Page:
The Kiss

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This a post I have been pondering for a while.

“Baby, say yeah, yeah, yeah, yeah yeah
And let me kiss you”
From Kiss Me by One Direction.

Let me say up front that I will say things that some may not like. I have said many of the things before in other places and sometimes caused a little controversy.

A while back I was on a mini break with my lovely 14 year old daughter. We had booked into a hotel in a large city and I was delighted to see that the hotel was also hosting a conference for children with learning difficulties and their parents, although my daughter wryly noted that even on holiday I seem to find things that remind me of work. Inclusion is one of my favourite topics: https://lenabellina.wordpress.com/2016/01/02/included-or-not/

At one point during our stay, we found ourselves in the queue for the lift with a father and teenage son who were there for the conference.
Immediately I saw a twinkle in the son’s eye as he saw my beautiful girl and soon he began to talk to her, asking her name. Immediately I saw her tense and flush, in the way that she does when spoken to by any stranger, before replying in a quiet and forcedly cheerful voice.

I stepped in, asking the boy his name and making chit-chat, sensing that his dad appreciated that.
The lift journey was short but why happened next took us by surprise. The boy put his arm around my girl. I saw her tense, look at me in a panic and I heard his dad ask the boy to let go.
For a moment we all stood, me keeping eye contact with my girl but above all, keeping calm.
In the dad’s voice I sensed that underlying tone of desperate hope that his child would make the right choices but also fear that he might not, that the control he was trying to exert as an adult might not serve its purpose.

Have you been that parent of the toddler in the supermarket who has suddenly turned from biddable and smiley to resistant and angry? Do you remember that sinking feeling you get in your stomach when you know that you aren’t in charge any more and no end of cajoling is going to stop those bottles/loaves/sweets (delete as appropriate) coming off that shelf and onto the floor?

Have you been that teacher of the pupil with anger issues who has suddenly turned from biddable and smiley to resistant and angry? Do you remember that sinking feeling you get in your stomach when you know that you aren’t in charge any more and no end of cajoling is going to stop those swear-words/punches/roars (delete as appropriate) from being released?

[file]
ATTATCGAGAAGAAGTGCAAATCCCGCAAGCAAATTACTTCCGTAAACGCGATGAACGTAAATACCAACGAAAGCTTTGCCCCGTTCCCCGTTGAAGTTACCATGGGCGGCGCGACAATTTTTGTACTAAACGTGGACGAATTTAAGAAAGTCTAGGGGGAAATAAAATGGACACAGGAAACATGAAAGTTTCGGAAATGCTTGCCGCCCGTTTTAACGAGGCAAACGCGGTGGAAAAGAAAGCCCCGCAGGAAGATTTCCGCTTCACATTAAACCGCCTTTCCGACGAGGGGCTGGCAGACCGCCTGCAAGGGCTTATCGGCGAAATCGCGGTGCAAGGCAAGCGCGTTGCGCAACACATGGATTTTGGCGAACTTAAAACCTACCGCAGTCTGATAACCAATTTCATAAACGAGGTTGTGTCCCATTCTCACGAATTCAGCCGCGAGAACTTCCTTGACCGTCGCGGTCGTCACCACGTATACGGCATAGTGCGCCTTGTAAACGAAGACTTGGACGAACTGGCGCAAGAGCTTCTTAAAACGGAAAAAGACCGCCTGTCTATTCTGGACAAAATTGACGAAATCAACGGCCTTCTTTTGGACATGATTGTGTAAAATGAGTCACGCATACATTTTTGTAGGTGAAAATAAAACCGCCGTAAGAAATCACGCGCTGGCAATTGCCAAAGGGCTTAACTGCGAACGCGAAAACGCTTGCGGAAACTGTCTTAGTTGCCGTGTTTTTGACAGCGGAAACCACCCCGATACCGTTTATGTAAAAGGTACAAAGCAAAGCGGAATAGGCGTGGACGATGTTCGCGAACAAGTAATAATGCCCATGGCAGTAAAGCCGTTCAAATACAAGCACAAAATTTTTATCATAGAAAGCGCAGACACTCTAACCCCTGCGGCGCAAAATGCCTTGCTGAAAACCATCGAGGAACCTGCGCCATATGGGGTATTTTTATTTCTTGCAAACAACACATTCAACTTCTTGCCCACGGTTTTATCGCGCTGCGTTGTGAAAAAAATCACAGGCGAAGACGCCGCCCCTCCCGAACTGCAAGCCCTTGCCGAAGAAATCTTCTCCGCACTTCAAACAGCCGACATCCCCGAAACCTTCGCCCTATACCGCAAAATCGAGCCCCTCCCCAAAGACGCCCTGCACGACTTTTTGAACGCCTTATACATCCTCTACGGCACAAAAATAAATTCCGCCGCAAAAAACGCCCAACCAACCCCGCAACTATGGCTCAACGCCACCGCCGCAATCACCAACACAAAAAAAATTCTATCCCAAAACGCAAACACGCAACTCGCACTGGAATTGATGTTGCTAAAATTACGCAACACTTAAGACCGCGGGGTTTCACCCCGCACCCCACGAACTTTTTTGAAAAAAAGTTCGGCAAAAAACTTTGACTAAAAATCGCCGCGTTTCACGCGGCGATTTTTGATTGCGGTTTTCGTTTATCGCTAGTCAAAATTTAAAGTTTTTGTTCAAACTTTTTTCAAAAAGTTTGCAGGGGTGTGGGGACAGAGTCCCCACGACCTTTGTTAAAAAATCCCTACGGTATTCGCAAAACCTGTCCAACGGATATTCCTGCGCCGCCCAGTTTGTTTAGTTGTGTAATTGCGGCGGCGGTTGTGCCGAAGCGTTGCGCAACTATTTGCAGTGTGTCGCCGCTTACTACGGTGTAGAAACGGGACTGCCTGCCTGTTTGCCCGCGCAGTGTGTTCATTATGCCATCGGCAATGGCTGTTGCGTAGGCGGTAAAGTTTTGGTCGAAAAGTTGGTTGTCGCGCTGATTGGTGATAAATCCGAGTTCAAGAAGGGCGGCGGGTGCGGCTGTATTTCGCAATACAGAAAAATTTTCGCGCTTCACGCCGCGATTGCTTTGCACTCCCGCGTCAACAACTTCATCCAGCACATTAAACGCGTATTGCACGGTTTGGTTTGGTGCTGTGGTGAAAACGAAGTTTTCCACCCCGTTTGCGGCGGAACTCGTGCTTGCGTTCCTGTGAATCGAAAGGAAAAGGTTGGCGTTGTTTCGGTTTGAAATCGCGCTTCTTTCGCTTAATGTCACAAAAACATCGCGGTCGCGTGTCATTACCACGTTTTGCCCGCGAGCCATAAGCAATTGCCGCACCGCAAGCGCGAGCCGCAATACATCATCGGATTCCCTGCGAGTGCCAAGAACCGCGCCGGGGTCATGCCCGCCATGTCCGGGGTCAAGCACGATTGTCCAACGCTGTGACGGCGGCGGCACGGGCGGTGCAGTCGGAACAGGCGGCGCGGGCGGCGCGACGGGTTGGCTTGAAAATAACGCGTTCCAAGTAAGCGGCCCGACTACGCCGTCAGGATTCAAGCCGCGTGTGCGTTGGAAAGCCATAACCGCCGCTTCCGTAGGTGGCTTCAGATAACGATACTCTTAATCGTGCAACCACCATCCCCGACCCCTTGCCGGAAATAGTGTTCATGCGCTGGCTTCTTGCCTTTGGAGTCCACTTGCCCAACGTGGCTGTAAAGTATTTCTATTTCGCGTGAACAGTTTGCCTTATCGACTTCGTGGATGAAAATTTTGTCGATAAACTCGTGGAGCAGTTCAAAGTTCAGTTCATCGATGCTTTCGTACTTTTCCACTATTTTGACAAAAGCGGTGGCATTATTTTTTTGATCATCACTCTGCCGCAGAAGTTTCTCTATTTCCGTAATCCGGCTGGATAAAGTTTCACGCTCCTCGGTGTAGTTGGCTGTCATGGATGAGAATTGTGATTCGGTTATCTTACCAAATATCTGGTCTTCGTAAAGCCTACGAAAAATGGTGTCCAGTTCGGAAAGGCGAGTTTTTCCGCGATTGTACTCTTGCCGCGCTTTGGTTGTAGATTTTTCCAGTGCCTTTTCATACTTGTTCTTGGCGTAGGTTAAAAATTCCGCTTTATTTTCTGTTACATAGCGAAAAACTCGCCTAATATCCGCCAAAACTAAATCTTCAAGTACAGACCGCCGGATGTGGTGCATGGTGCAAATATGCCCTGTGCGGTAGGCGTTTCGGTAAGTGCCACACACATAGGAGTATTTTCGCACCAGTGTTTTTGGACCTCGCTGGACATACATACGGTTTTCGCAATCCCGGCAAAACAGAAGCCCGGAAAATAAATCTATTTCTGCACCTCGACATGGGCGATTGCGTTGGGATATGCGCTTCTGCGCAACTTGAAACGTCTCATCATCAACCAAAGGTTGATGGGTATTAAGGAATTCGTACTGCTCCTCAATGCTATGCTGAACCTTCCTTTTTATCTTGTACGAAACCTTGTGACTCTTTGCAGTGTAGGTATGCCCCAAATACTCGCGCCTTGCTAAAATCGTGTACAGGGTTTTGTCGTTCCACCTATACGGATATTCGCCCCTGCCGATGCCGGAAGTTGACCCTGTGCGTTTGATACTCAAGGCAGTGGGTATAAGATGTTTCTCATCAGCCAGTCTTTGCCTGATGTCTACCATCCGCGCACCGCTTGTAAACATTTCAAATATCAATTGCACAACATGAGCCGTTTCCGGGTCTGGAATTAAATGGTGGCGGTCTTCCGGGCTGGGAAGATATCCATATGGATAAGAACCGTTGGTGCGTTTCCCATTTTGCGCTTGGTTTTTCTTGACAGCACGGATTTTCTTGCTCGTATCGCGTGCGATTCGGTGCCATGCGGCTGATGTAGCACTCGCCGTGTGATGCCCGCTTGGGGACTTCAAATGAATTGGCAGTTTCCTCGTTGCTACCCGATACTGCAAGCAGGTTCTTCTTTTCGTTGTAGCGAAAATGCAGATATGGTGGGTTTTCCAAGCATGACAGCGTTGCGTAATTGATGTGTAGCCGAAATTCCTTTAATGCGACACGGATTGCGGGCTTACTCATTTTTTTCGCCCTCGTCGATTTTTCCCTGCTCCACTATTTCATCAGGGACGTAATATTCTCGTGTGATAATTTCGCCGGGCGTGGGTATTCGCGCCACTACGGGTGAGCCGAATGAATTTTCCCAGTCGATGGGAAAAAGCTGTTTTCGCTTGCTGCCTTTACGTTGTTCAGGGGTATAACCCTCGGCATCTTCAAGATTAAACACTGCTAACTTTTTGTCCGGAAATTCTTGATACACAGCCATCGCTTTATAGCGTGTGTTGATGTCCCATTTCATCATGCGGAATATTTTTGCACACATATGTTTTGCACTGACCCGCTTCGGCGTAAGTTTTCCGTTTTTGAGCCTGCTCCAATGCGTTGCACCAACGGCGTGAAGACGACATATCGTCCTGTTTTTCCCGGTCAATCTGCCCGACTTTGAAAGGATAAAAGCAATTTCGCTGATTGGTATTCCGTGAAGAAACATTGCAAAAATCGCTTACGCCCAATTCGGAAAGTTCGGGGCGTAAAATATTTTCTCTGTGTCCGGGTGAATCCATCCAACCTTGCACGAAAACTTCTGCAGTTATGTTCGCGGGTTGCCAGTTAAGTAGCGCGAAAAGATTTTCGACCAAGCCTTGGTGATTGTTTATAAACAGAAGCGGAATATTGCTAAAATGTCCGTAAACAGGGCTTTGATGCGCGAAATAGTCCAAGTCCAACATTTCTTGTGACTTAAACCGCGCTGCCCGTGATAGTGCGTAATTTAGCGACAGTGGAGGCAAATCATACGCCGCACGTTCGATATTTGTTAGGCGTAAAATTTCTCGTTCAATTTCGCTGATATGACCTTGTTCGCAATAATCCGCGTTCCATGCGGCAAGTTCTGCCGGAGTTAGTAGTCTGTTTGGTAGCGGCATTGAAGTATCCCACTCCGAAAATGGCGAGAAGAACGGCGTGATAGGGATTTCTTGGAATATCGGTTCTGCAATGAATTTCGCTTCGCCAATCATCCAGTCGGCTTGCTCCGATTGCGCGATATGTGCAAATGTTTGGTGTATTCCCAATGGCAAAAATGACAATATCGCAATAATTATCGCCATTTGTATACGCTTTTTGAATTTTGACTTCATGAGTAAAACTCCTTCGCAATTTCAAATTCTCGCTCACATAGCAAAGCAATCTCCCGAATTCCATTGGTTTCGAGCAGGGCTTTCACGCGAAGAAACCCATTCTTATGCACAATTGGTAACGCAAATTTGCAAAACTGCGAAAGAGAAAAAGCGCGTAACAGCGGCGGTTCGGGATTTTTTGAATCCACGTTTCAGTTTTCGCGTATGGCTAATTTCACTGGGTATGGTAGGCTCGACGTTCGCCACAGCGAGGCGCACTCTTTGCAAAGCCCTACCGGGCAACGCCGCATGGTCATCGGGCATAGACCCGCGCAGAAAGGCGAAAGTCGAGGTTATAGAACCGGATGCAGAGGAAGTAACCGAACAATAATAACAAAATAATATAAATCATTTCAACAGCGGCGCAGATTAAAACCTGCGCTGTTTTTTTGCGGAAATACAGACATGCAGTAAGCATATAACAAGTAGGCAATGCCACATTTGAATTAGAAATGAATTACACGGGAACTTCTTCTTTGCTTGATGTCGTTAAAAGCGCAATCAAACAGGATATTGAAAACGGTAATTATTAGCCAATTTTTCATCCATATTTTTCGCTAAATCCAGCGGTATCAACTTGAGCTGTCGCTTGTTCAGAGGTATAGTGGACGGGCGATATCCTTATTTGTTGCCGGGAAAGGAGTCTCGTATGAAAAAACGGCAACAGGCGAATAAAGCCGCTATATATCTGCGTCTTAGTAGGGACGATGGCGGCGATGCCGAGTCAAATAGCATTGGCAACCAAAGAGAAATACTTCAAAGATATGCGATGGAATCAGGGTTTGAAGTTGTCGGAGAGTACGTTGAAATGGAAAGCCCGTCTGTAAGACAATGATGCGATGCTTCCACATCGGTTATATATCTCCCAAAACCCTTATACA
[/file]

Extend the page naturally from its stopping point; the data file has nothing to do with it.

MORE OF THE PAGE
I could see that the boy’s dad was experiencing that sinking feeling.

A moment later and the boy had planted a kiss on the flushed, panicky cheek of my girl.

Something more was said by the dad and at that moment the lift reached our floor. I took my girl’s hand, said a bright “nice to meet you, enjoy the rest of your day” and we left the lift.

“I’m sorry” I said, as we walked the hotel corridor. “I can see that that was really uncomfortable for you. But I really don’t think he wanted to make you feel like that.”

“But mum, it’s not ok! I don’t understand why his dad didn’t do more to stop him!”

I tried to explain. I tried to explain that maybe the dad knew that any more of an attempt to stop his boy could have led to an outburst in a small enclosed space that he would have wanted to avoid at all costs.

And I explained that I was 100% certain that the dad would have spoken to his son after we had gone.

I imagine that the conversation would have gone something like this:
“Hey, remember how we have talked about not touching and kissing people unless they have said we can?”
“Yeah dad. But she told me her name and her mum talked to me.”
“Yes but that didn’t make it ok for you to hug and kiss her.”

Boy thinks: “but why wouldn’t she want me to hug and kiss her? I look like Harry today… cool and with my best jeans and t-shirt. “Baby, say yeah, yeah, yeah, yeah yeah
And let me kiss you.””

Boy says: “ok dad”.

I know that my girl will take a long time to forget what happened in that lift. I know that she feels let down by the adults. But I also know that by having talked about what happened and having acknowledged her feelings, we have mitigated against it causing her ongoing worry and distress.

Some will see this as a story of assault.
Others will see it as a story of helping children to learn about situationally appropriate behaviours.

I am not sure how I see it.

“Education is everything. We can’t and shouldn’t simplify it and talk in terms of it being the job of either teachers or parents. We need to accept that our job, as adults, is to be honest with children and to help them negotiate the complexity ahead. It is our job to develop in each child the skill to know and understand himself, the tools to express herself and the strategies to meet challenges along the way. And it is our job to talk openly and honestly so that, if and when bad things happen, children know to talk about them so that they do not become a source of guilt, a life-stealing force, a legacy of hidden pain and shame.” Nell Flowers. The Story of My Self.

I share this story with my lovely girl’s permission.

Photo courtesy of Pixabay.

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